Medical

Intestine-jabbing capsule could replace injections

Intestine-jabbing capsule coul...
The RaniPill looks much like any other capsule, before it reaches the small intestine
The RaniPill looks much like any other capsule, before it reaches the small intestine
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The RaniPill looks much like any other capsule, before it reaches the small intestine
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The RaniPill looks much like any other capsule, before it reaches the small intestine
An x-ray view of the RaniPill deploying its microneedle
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An x-ray view of the RaniPill deploying its microneedle

Giving oneself daily injections of insulin or other drugs is both painful and a hassle. A new "robo-pill" may make doing so unnecessary, however – and it reportedly performed well in its first human trials.

Known as the RaniPill, the device is manufactured by San Jose, California-based Rani Therapeutics.

It actually takes the form of a capsule (not a pill) that contains a given biologically-sourced drug. Thanks to a protective enteric coating, that capsule passes through the patient's stomach intact, after being swallowed.

The RaniPill proceeds into the small intestine, where the higher pH levels cause its coating to dissolve. A chemical reaction then occurs inside the capsule, causing a tiny balloon within it to inflate. That balloon painlessly presses a microneedle – which contains the drug – into the highly-vascularized intestinal wall. As that needle harmlessly dissolves, it releases the medication directly into the bloodstream.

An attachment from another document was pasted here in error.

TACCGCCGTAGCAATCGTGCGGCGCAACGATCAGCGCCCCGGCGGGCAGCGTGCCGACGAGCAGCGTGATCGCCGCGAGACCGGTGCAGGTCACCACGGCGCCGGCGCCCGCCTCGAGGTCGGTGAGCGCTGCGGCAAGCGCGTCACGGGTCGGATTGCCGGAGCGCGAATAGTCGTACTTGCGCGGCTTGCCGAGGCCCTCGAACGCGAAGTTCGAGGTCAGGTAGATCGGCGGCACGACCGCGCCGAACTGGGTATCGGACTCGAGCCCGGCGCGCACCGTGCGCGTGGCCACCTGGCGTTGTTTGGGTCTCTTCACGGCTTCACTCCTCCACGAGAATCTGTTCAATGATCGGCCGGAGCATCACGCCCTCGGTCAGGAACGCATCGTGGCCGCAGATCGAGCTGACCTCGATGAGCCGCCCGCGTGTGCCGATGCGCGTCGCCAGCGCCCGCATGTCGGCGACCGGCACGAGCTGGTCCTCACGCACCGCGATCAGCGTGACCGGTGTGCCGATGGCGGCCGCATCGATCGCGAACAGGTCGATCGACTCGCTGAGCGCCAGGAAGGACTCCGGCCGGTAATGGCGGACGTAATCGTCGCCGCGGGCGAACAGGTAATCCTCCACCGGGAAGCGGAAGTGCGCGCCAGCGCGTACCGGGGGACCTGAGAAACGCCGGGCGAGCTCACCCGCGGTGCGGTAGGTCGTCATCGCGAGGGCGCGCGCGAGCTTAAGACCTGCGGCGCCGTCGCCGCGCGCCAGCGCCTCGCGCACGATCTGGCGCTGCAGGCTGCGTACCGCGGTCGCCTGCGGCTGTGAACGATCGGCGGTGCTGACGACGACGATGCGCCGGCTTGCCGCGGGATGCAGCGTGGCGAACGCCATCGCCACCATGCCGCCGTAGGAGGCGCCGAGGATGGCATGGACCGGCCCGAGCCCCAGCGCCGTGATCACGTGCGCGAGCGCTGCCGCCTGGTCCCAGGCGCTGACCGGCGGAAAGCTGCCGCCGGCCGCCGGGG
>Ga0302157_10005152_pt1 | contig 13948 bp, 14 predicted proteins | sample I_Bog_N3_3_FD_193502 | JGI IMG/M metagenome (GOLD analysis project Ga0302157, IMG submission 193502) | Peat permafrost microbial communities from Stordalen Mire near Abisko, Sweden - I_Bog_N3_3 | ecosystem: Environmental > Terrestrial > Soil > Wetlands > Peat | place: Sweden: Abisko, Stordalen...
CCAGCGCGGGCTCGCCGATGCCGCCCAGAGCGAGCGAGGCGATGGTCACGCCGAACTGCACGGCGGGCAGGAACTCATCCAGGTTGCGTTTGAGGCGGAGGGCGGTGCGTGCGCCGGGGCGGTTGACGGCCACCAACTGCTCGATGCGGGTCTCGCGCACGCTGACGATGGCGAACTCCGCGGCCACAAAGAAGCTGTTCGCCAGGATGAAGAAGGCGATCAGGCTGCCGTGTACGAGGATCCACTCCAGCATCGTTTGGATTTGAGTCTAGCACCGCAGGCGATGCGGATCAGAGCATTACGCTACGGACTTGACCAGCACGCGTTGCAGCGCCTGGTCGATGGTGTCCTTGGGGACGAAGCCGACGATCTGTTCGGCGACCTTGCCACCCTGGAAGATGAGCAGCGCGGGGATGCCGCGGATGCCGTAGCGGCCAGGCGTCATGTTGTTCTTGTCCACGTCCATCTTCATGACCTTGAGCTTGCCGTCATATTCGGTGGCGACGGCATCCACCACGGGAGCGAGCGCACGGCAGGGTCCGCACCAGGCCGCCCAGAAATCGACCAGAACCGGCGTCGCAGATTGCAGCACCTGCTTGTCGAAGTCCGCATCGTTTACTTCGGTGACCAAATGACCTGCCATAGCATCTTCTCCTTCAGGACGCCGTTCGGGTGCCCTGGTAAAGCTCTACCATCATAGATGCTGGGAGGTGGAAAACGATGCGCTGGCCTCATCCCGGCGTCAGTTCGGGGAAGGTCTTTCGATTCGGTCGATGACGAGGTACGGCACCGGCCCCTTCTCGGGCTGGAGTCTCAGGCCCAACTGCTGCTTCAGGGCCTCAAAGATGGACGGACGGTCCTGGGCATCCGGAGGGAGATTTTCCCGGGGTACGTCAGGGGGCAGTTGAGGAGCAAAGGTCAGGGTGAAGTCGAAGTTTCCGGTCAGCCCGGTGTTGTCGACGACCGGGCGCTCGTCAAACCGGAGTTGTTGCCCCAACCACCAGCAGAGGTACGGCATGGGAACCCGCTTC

The remnants of the capsule are subsequently passed with the feces, within one to four days.

An x-ray view of the RaniPill deploying its microneedle
An x-ray view of the RaniPill deploying its microneedle

In a recent clinical study, the technology was used to orally deliver octreotide, which is a biologic drug commonly injected for the treatment of acromegaly and neuroendocrine tumors. The study was conducted in Australia, and involved 58 healthy volunteers of both sexes, aged 18 to 55. While 52 of the subjects were given the drug via RaniPills, a control group of six others received an identical dose intravenously.

Injecting medication straight into a vein is always going to be the most effective approach, typically resulting in 100 percent of the dose entering the circulatory system. That said, it was found that over 70 percent of each oral dose entered the systems of the RaniPill group. That figure is promising, and it could rise significantly as the system is developed further. No serious side effects were reported.

"We have demonstrated that we can safely and effectively deliver biologic drugs orally using the RaniPill platform, and we are now one step closer to making recurring injections for chronic diseases a thing of the past," says Rani Therapeutics' Chairman and CEO, Mir Imran.

More clinical studies, involving other medications, are expected to take place later this year.

Source: Rani Therapeutics

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